From

Not Found

The server has not found anything matching the Request-URI. No indication is given of whether the condition is temporary or permanent. The 410 (Gone) status code SHOULD be used if the server knows, through some internally configurable mechanism, that an old resource is permanently unavailable and has no forwarding address. This status code is commonly used when the server does not wish to reveal exactly why the request has been refused, or when no other response is applicable.

[return to home page]

DEF CON Sites

Link to DEF CON Forums Forums
Link to DEF CON Media Server Media Server

Follow us!

DEF CON RSS Feed DEF CON Twitter DEF CON Facebook Page DEF CON on Google Plus DEF CON YouTube Page Instagram Logo Reddit logo Canary logo

Past Media

Link to DEF CON PicsTorrents Page
Link to DEF CON Media ServerDEF CON Media Server

The Goods

DEF CON on eBay Logo Official Swag
Source of Knowledge Logo Conference Recordings


DEF CON Announcements!

The 2016 presidential election put the spotlight on cybersecurity in a way that no one could have imagined ahead of time. When we looked at cybersecurity as an election issue earlier this year, the focus was on how cybersecurity policy in general might emerge as a campaign issue in relation to issues such as privacy and surveillance.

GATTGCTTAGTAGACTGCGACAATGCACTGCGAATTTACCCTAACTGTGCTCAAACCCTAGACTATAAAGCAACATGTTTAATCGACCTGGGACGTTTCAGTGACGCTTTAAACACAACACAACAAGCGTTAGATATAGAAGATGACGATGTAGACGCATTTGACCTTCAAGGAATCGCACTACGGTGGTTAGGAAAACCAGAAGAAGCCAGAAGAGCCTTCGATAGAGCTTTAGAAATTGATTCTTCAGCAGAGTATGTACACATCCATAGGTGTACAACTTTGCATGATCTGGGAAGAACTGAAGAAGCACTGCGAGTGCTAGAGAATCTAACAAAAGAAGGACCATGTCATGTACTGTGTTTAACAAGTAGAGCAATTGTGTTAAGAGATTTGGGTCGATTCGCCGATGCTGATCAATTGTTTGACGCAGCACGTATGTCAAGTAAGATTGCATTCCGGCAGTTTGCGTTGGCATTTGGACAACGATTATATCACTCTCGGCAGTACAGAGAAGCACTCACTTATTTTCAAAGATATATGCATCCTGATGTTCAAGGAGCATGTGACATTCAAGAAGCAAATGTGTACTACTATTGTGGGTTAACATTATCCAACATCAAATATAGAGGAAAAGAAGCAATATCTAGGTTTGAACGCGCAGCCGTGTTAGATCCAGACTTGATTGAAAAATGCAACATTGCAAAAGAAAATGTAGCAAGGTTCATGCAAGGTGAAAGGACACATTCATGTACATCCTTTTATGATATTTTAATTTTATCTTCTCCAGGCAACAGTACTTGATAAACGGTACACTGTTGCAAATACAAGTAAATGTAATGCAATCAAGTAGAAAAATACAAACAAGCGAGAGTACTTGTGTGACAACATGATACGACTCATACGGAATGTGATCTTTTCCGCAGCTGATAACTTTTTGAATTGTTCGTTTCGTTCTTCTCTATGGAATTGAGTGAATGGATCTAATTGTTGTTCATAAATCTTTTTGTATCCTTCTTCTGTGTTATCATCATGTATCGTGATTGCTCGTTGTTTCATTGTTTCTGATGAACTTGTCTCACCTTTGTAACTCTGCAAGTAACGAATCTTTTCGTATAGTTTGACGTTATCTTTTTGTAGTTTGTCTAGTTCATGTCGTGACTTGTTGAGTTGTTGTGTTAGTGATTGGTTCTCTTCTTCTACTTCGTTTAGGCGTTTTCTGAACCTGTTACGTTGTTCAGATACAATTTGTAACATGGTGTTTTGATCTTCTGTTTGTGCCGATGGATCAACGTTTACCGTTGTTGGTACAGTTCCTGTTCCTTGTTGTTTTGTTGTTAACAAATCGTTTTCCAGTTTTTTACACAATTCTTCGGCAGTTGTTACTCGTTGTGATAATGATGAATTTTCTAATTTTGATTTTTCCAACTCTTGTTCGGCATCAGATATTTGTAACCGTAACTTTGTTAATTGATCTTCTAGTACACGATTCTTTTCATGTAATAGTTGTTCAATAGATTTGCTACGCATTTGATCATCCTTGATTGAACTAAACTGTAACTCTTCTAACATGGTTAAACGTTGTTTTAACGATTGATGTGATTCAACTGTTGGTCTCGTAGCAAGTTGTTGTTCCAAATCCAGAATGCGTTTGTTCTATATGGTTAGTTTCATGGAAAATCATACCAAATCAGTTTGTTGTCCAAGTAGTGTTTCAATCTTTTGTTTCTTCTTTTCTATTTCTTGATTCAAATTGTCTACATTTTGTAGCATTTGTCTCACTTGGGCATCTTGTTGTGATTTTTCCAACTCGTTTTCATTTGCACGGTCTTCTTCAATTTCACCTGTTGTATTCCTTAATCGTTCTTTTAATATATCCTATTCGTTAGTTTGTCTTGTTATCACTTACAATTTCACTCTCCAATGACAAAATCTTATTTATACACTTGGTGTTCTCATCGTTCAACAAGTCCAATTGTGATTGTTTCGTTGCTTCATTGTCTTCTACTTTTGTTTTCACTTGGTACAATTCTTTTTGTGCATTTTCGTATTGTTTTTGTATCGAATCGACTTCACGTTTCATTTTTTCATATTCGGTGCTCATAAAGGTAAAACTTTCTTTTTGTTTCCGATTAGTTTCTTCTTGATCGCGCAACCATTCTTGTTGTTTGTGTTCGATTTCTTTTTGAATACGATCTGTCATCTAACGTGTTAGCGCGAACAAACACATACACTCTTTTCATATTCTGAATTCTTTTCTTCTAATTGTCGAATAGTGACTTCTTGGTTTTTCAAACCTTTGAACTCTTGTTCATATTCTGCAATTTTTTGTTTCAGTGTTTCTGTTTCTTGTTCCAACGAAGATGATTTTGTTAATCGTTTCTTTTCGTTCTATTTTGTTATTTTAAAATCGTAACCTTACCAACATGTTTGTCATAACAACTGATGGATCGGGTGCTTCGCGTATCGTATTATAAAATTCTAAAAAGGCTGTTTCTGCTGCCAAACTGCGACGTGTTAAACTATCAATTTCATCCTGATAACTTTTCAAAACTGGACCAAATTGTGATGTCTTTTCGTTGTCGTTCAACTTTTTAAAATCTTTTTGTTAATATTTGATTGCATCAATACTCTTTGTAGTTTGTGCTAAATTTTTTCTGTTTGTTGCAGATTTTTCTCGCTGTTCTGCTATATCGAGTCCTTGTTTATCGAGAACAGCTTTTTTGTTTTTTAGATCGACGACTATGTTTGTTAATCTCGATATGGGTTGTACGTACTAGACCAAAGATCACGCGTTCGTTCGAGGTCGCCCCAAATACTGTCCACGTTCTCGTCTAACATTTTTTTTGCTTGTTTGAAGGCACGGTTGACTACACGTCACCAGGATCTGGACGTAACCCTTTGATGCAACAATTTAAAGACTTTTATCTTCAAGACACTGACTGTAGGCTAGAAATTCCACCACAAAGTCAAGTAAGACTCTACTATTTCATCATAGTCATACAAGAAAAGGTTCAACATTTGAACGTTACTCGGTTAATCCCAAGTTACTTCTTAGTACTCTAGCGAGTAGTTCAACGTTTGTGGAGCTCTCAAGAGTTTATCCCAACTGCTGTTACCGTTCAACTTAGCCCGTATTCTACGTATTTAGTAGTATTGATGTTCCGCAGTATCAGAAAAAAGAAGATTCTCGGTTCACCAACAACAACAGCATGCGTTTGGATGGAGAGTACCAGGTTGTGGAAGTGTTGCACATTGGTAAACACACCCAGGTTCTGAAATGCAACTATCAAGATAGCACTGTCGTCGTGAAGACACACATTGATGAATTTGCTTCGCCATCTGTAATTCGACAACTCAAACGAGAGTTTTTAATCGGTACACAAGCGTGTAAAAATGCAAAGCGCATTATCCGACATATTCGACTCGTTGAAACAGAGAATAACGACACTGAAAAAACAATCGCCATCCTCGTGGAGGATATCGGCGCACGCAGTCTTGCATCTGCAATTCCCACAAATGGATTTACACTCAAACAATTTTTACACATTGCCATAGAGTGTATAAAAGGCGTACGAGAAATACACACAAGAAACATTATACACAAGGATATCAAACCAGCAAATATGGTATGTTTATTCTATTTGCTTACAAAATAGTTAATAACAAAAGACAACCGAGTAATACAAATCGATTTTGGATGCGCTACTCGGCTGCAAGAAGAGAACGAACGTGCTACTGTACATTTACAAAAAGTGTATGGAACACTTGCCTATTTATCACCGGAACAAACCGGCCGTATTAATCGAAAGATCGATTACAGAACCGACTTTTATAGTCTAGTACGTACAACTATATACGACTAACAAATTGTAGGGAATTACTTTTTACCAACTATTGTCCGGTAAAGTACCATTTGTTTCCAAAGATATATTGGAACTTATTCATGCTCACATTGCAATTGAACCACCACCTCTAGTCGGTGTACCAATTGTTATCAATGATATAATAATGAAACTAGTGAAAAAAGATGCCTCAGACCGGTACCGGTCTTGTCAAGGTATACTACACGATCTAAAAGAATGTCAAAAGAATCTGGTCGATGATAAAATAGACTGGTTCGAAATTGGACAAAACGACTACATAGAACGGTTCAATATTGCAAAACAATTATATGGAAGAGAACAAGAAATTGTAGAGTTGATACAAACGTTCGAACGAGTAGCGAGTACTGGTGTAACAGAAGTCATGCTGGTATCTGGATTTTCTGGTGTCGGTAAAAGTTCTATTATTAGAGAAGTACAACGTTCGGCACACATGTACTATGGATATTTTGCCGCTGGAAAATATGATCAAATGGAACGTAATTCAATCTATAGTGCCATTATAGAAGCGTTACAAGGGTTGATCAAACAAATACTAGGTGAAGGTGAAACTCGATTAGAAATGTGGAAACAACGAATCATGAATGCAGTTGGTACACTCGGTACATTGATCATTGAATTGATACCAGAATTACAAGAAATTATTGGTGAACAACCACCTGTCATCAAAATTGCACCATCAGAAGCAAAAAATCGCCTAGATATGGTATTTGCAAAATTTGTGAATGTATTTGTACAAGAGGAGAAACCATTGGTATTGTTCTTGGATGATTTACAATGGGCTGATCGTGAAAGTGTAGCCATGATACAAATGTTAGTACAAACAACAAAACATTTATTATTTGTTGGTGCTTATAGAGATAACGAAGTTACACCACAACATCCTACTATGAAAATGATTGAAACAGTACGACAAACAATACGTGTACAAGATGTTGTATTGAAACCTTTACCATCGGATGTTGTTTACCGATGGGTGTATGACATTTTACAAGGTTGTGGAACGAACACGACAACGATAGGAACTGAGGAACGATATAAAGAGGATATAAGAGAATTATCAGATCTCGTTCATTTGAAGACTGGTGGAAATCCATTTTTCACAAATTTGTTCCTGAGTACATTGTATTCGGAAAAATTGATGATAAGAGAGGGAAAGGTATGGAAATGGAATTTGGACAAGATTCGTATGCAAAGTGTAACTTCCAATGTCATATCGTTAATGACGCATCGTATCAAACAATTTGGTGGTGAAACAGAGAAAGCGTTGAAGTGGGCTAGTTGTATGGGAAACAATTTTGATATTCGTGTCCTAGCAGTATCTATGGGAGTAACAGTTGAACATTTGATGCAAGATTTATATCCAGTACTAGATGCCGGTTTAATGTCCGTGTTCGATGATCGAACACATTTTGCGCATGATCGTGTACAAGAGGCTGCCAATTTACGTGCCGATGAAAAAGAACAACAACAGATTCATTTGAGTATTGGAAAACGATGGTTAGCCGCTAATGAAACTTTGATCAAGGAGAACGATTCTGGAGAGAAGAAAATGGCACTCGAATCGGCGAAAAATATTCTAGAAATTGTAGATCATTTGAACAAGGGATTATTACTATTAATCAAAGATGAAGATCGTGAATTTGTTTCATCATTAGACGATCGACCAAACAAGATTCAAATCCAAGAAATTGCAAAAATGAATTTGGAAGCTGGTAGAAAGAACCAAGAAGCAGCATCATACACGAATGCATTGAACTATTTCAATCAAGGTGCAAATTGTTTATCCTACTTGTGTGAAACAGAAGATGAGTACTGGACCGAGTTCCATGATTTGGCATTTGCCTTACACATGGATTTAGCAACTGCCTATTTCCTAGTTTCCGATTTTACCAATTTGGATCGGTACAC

Instead, cybersecurity became a leading driver of the presidential campaign — including concerns about security posture of the election itself. In the process, the election offered many cybersecurity lessons, and a year of teachable moments about protecting data and networks.

Cybersecurity Lessons From the Campaign Trail

Most recent public and business awareness about data security has revolved around personally identifiable information (PII), especially financial information such as credit card data. Consumers fear identity theft and companies fear theft of customers’ account data.

Thanks to the presidential election, we have all learned — again — that email is insecure. It can easily be compromised and released online with potentially dramatic consequences. It is unlikely that analysts will ever be able to conclude whether controversies over email had a major impact on the election, but the very word became an effective campaign slogan.

More Than Meets the Eye

At the basis of this surprising turn are issues related to how email is secured and the consequences of email being compromised, whether it contains classified materials or merely unguarded and potentially embarrassing remarks. These considerations figured into the high-profile Sony breach of 2014, but the election brought them back into the public spotlight. The lesson here is applicable beyond just email: All kinds of unstructured data, such as social media content, is potentially sensitive and potentially vulnerable to compromise.

Similarly, the cybersecurity lessons of the 2016 election extend to the election process itself. Worries about compromised voting machines are not entirely new, but they were front and center this year. The Department of Homeland Security (DHS) also warned that state election systems were being probed and encouraged officials to share information regarding election cybersecurity.